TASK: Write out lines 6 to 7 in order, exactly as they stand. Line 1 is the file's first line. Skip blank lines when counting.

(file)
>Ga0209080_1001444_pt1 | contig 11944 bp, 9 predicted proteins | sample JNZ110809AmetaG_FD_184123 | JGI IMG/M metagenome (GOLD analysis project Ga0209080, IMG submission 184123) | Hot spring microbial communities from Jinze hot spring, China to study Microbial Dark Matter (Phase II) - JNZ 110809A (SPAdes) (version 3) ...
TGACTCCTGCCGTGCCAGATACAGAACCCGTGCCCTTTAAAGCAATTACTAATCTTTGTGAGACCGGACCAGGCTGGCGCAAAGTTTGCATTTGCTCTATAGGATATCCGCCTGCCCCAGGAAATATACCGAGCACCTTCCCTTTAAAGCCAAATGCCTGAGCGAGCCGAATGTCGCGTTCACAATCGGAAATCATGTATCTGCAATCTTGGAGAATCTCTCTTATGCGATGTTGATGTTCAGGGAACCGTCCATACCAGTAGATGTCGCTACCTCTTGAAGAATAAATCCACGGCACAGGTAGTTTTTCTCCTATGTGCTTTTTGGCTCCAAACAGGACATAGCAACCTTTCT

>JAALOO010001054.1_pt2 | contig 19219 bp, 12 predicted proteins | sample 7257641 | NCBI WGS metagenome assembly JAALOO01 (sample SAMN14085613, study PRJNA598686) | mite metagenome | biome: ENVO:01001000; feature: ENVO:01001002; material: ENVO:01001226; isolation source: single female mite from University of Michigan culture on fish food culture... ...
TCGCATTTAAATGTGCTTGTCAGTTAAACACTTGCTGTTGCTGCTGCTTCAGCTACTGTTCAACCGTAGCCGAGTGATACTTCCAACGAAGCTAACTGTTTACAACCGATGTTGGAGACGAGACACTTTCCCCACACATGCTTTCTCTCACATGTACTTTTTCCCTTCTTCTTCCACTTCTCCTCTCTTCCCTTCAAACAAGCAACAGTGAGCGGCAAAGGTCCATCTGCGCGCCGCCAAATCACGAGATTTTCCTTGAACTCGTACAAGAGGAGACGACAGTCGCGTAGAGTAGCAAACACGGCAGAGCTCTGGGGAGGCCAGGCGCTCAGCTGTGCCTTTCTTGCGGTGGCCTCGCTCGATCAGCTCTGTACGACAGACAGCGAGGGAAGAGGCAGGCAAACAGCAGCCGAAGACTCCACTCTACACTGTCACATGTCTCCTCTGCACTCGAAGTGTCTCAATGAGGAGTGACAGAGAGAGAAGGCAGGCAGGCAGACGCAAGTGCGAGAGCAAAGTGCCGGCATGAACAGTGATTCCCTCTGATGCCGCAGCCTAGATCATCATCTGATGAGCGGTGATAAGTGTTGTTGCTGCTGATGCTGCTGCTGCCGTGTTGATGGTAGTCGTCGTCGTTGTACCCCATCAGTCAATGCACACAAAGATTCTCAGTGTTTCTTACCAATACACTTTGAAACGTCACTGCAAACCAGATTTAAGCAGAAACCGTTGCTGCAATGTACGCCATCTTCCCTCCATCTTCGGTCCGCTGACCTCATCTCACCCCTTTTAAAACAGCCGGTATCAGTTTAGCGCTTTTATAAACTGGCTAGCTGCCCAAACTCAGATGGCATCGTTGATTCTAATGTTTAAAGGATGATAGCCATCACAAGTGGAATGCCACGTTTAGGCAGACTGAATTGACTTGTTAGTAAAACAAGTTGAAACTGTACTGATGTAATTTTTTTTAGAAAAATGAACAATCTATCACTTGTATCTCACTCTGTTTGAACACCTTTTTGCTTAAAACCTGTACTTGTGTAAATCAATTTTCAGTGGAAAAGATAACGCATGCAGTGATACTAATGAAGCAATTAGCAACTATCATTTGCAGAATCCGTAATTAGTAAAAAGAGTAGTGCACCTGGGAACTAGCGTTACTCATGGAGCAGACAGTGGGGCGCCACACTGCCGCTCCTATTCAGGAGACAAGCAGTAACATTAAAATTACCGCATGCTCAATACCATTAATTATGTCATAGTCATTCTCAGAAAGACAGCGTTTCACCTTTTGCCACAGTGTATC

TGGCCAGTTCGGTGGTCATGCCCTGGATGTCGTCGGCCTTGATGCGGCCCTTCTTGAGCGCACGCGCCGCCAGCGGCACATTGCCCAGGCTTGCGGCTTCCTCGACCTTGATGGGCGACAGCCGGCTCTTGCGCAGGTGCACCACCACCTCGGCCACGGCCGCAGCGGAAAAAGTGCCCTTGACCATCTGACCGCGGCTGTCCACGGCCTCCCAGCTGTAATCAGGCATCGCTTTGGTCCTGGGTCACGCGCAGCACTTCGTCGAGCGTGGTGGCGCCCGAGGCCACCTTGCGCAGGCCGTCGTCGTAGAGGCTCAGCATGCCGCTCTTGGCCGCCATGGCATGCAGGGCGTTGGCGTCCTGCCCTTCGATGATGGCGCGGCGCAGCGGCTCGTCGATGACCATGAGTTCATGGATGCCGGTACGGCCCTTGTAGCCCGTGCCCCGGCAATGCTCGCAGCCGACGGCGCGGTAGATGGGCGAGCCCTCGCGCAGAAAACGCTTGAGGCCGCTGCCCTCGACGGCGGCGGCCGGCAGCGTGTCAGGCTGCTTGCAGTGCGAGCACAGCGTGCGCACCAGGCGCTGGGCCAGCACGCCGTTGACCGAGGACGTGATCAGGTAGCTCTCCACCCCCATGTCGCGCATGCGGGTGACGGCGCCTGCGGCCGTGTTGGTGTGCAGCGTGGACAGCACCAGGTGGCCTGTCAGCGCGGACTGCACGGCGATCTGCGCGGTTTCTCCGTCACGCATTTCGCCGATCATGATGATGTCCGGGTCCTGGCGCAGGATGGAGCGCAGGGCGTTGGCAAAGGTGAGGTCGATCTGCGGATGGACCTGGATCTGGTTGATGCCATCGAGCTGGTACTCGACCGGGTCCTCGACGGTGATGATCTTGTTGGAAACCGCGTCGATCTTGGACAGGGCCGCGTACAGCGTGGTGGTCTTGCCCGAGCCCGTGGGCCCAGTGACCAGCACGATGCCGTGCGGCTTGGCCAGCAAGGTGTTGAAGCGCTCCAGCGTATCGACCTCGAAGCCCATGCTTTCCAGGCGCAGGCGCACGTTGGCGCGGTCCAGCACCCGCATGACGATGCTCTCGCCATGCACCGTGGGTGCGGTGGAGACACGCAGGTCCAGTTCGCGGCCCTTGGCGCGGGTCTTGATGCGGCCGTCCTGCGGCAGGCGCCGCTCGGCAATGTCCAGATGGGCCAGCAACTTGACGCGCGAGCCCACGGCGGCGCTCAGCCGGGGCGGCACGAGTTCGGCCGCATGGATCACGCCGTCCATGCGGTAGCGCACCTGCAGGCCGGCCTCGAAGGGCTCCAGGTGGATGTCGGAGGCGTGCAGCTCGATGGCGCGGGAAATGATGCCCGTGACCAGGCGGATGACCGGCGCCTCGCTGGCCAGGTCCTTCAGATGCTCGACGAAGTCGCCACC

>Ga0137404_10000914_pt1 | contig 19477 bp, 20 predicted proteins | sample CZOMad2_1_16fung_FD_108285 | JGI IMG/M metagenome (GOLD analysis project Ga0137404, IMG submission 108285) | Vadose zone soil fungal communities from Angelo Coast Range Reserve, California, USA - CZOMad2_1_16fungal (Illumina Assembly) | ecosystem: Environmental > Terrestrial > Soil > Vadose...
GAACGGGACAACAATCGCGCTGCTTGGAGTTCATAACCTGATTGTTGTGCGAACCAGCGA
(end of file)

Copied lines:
>Ga0137404_10000914_pt1 | contig 19477 bp, 20 predicted proteins | sample CZOMad2_1_16fung_FD_108285 | JGI IMG/M metagenome (GOLD analysis project Ga0137404, IMG submission 108285) | Vadose zone soil fungal communities from Angelo Coast Range Reserve, California, USA - CZOMad2_1_16fungal (Illumina Assembly) | ecosystem: Environmental > Terrestrial > Soil > Vadose...
GAACGGGACAACAATCGCGCTGCTTGGAGTTCATAACCTGATTGTTGTGCGAACCAGCGA